If you don’t take this option, continue along by the wall as it bears left. Near a hut on the moor edge, a stile crosses a fence and takes a path downhill, into the wide drove road mentioned in the previous paragraph. Though heavily waterlogged in places, and the path surface eroded in others, it is passable with care and the diversion into the fields towards its lower end. If you take this path, you will be walking through the forward leg of Virgo. I would recommend this route, as the water making its way through the marsh in the centre of Commons Lane is the main source of the water flowing into Nutclough.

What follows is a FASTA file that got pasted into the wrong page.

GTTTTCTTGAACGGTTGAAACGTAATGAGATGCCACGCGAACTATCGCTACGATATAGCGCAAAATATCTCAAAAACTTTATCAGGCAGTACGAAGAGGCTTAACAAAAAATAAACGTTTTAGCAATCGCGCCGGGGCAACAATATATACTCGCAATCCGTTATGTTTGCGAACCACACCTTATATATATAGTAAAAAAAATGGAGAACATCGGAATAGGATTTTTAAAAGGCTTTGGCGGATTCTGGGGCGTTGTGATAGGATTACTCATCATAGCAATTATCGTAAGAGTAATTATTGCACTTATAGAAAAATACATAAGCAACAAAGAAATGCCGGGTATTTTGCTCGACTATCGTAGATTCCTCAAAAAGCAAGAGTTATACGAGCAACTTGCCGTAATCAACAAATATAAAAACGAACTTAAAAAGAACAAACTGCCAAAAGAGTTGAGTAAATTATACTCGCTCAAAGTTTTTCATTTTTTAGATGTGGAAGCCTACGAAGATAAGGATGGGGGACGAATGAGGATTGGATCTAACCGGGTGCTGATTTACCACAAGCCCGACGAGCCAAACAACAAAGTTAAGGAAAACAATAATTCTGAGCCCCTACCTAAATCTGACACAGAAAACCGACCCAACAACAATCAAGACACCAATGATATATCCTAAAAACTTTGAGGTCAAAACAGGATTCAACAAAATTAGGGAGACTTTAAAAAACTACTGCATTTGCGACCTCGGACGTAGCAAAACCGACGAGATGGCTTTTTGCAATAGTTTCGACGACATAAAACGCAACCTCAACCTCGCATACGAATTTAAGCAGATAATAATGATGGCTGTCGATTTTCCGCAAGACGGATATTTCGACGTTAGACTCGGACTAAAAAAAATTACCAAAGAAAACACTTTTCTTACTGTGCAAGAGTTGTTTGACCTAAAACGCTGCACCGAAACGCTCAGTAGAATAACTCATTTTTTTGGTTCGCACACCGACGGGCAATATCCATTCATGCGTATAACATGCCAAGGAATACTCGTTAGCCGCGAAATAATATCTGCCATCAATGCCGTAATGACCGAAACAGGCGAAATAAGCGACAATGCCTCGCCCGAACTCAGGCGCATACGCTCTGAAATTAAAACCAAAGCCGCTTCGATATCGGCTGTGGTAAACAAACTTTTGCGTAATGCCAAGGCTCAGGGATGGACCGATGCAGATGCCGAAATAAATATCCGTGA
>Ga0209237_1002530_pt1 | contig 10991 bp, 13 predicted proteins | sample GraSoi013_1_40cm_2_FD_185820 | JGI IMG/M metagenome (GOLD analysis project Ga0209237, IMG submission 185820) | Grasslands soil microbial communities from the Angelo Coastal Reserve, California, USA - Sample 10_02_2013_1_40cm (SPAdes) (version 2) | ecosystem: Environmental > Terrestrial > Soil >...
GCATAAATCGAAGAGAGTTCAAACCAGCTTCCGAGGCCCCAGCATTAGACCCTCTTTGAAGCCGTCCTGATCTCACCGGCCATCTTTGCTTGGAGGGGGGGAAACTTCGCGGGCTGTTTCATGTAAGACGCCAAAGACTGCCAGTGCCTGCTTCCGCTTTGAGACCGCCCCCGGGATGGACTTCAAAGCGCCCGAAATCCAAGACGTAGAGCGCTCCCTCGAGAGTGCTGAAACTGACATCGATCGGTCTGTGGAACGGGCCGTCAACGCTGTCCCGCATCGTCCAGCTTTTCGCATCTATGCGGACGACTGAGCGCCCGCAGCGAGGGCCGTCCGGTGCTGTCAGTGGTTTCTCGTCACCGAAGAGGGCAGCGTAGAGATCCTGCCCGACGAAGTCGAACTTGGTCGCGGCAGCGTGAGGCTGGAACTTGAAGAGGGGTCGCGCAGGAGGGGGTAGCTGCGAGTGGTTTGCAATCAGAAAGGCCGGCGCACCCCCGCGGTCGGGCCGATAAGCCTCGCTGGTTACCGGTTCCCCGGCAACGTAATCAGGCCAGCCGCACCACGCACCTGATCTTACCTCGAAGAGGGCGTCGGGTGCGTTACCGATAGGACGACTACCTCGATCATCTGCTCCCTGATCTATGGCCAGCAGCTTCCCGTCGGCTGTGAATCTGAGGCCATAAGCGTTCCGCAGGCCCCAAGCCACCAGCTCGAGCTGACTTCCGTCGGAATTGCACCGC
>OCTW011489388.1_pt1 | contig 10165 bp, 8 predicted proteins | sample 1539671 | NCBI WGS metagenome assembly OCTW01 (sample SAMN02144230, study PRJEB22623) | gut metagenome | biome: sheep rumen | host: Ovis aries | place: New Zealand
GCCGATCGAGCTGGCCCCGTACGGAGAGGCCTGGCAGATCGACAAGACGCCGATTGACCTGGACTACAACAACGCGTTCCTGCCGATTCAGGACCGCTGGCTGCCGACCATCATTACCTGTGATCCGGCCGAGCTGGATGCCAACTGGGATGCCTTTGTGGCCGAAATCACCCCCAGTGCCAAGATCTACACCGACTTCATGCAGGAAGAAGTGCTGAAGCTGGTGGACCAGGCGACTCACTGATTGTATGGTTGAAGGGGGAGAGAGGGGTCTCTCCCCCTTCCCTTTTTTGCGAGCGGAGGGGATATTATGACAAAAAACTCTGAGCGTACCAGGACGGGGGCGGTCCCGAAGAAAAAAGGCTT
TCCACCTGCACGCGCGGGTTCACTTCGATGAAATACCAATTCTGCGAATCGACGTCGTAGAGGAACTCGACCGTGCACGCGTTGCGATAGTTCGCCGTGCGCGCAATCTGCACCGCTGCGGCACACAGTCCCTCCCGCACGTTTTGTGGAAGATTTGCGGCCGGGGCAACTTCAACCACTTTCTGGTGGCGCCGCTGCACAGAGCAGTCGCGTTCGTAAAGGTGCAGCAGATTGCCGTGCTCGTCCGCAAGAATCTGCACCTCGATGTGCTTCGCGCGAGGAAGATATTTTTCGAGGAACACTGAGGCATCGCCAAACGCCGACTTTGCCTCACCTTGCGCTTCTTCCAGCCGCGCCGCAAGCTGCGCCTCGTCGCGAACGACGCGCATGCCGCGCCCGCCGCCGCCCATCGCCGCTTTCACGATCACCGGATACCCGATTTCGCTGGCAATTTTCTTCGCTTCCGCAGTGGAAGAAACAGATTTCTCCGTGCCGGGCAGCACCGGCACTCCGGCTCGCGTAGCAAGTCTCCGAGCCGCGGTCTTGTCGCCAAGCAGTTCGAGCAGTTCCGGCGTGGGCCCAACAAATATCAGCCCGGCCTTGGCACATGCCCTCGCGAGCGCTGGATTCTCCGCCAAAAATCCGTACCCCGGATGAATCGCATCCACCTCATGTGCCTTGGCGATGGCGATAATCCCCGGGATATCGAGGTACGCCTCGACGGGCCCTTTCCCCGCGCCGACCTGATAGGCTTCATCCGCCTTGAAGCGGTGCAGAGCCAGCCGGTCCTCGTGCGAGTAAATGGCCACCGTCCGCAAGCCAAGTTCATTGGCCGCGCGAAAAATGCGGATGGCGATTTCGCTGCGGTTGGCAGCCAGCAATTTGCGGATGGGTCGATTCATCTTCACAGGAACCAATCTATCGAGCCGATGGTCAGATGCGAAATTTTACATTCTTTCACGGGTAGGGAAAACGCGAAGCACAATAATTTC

However, if that route doesn’t appeal to you, you can continue along the moor edge, past the hut, to the gate above Latham Farm, drop down the track to the farm, and then follow the tarmacked lane downhill, reliably dry-shod. At the track to Little Rundell Farm, a.k.a. Dick Ing, you could assay the footpath that marks the further hem of Virgo’s skirt and then drops back down towards the site of Acre Mill near Old Town School; but I wouldn’t bother, the tarmac lane is a better way to meet Virgo. You will pass the bottom of Commons Lane on your left, and just past it the crossroads where the paths from Keelam and Claytons meet. Bear right here, downhill towards the village. The moor run-off towards Nutclough joins you along this track, burbling away in a deep ditch to the left, until you come to the 18th-century inn of the Hare and Hounds. Should you not stop in there, turn right along Billy Lane, through the dip of Clough Hole, and up towards all that remains of old Acre Mill, its canteen, now turned into housing. Acre Mill itself stood on the other side of the road.